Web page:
Assault predicts time away from work after claims for work-related mild traumatic brain injury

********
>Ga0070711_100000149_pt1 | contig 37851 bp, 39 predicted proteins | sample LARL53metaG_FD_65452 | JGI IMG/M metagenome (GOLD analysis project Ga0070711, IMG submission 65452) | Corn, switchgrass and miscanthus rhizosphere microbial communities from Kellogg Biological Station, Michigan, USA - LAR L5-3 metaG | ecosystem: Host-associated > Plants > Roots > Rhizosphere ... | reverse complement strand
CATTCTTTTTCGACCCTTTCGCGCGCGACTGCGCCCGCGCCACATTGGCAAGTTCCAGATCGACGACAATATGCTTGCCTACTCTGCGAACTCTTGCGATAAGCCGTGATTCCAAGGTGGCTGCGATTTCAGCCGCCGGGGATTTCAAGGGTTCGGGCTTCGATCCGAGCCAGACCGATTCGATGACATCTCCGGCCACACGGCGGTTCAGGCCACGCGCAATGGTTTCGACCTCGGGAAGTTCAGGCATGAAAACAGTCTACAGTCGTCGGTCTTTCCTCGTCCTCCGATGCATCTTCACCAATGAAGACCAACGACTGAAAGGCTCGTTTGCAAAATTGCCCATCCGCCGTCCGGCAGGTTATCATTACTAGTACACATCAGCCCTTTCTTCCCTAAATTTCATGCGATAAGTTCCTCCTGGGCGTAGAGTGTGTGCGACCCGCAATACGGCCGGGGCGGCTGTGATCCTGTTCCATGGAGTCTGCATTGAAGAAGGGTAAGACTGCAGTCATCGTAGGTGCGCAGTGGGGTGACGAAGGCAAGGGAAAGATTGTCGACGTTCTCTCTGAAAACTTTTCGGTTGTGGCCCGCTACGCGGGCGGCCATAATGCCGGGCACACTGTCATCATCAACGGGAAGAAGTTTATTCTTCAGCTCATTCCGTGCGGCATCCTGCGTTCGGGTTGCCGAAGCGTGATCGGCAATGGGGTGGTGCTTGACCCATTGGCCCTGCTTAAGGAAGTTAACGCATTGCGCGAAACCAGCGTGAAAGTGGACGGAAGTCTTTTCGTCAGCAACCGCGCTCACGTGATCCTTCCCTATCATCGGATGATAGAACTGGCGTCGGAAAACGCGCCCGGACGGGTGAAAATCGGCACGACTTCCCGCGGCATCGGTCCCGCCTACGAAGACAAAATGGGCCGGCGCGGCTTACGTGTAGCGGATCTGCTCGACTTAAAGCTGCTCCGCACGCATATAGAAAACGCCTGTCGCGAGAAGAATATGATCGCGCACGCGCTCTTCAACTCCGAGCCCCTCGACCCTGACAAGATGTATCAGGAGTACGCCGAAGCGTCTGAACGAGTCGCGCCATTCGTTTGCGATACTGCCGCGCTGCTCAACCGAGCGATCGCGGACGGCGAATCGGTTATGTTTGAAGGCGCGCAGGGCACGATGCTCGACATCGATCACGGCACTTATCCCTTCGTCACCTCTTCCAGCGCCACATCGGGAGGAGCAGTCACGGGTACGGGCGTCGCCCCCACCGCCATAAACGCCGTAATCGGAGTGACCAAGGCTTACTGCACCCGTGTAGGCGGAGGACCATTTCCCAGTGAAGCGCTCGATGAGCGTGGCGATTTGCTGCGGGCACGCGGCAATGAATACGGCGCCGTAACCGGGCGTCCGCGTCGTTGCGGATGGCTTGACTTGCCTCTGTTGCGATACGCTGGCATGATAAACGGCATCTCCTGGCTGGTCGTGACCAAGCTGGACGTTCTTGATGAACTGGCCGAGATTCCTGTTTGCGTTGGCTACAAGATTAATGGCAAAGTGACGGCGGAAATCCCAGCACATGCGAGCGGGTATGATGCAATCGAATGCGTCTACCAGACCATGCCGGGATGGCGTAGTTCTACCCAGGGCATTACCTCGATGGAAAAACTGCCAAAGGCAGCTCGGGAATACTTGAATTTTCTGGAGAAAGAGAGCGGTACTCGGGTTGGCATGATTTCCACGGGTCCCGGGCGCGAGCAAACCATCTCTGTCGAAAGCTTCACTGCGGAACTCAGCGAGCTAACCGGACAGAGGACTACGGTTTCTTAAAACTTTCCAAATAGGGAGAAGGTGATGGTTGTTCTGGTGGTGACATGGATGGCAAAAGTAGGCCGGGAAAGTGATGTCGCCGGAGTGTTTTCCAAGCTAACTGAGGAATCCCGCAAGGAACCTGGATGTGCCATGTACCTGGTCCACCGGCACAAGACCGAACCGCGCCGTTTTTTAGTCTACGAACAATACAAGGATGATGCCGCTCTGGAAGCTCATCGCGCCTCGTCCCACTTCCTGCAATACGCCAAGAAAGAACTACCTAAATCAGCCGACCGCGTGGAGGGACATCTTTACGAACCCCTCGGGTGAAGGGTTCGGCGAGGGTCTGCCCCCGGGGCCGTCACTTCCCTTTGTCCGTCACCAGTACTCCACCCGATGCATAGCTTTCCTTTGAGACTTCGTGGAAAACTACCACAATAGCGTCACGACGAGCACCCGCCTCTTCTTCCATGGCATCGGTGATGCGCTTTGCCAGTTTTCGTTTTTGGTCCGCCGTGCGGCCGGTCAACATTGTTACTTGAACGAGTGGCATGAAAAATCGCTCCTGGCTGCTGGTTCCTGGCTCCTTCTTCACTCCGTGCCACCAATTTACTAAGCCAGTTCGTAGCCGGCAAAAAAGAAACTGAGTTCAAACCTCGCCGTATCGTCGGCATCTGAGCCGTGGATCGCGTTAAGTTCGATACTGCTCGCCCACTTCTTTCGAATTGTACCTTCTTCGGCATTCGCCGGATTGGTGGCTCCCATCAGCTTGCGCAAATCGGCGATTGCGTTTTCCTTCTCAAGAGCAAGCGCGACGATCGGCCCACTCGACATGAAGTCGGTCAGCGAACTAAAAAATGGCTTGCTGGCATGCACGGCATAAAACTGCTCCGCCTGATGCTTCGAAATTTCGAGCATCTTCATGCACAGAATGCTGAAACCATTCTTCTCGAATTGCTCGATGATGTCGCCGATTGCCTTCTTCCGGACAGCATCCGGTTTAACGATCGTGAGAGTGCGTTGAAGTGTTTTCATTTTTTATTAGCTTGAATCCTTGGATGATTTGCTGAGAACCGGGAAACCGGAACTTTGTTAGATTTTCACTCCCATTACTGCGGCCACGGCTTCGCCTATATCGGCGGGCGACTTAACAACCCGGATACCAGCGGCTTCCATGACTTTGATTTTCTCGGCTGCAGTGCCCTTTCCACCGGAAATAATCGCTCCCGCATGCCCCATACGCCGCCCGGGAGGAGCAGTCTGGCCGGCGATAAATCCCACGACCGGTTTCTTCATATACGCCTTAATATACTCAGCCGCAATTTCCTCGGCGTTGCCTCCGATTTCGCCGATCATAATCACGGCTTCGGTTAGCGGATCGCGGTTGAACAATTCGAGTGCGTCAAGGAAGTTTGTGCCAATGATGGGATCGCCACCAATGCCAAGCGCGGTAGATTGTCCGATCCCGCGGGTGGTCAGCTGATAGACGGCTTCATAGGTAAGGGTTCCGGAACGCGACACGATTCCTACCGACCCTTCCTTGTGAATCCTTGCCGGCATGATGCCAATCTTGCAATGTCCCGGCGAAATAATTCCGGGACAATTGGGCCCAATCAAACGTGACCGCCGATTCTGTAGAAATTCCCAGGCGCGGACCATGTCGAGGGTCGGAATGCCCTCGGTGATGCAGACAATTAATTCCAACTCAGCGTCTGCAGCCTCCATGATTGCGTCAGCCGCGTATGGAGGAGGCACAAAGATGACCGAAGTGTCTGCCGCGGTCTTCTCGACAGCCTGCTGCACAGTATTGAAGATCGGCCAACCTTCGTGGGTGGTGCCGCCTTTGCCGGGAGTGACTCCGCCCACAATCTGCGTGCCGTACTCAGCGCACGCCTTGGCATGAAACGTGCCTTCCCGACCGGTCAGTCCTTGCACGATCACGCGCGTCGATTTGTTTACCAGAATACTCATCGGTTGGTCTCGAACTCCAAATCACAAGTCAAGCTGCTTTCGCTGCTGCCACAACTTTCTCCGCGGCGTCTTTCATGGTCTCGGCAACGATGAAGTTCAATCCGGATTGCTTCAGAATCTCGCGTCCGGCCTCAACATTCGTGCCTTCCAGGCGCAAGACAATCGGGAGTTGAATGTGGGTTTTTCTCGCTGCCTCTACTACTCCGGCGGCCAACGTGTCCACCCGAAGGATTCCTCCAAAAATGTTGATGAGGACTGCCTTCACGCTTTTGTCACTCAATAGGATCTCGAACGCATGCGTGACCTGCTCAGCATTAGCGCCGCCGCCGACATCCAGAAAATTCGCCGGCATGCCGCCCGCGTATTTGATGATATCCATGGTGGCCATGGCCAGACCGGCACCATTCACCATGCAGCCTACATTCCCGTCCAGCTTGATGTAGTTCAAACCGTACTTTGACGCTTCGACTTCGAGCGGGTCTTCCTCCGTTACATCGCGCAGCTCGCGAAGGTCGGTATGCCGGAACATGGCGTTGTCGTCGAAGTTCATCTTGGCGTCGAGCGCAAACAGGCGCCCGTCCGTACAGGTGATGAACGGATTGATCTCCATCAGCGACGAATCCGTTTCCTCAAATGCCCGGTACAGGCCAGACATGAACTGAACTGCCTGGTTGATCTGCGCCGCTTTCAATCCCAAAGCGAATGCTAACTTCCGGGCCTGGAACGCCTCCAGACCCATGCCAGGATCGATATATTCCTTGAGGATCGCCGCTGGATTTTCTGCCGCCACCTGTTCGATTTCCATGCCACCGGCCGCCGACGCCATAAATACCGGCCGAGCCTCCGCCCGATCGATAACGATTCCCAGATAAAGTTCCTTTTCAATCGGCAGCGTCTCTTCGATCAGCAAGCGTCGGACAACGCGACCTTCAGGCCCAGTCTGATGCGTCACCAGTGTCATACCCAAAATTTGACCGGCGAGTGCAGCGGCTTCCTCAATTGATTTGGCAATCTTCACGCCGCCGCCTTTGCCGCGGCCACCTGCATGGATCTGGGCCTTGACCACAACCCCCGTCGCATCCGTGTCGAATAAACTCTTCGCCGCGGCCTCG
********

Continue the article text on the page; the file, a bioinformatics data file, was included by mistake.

INTRODUCTION: Workplace violence carries a substantial economic loss burden. Up to 10% of all traumatic brain injury (TBI) admissions result from physical assault. There remains a paucity of research on assault as a mechanism of injury, taking into account sex, and its association with work re-entry. OBJECTIVES: The aim of this study was to characterise, by sex, the sample of workers who had sustained a work-related mild TBI (wr-mTBI) and to assess the independent influence of assault, as a mechanism of injury, on time away from work. METHODS: A population-based retrospective cohort of workers' compensation claimants in Australia (n=3129) who had sustained a wr-mTBI was used for this study. A multivariable logistic regression analysis assessed whether workers who had sustained wr-mTBI as a result of assault (wr-mTBI-assault) were more likely to claim time off work compared with workers who had sustained a wr-mTBI due to other mechanisms. RESULTS: Among claimants who sustained a wr-mTBI, 9% were as a result of assault. The distribution of demographic and vocational variables differed between the wr-mTBI-assault, and not due to assault, both in the full sample, and separately for men and women. After controlling for potential confounding factors, workers who sustained wr-mTBI-assault, compared with other mechanisms, were more likely to take days off work (OR 2.14, 95% CI 1.53 to 2.99) within a 3-month timeframe. CONCLUSION: The results have policy-related implications. Sex-specific and workplace-specific prevention strategies need to be considered and provisions to support return-to-work and well-being within this vulnerable cohort should be examined.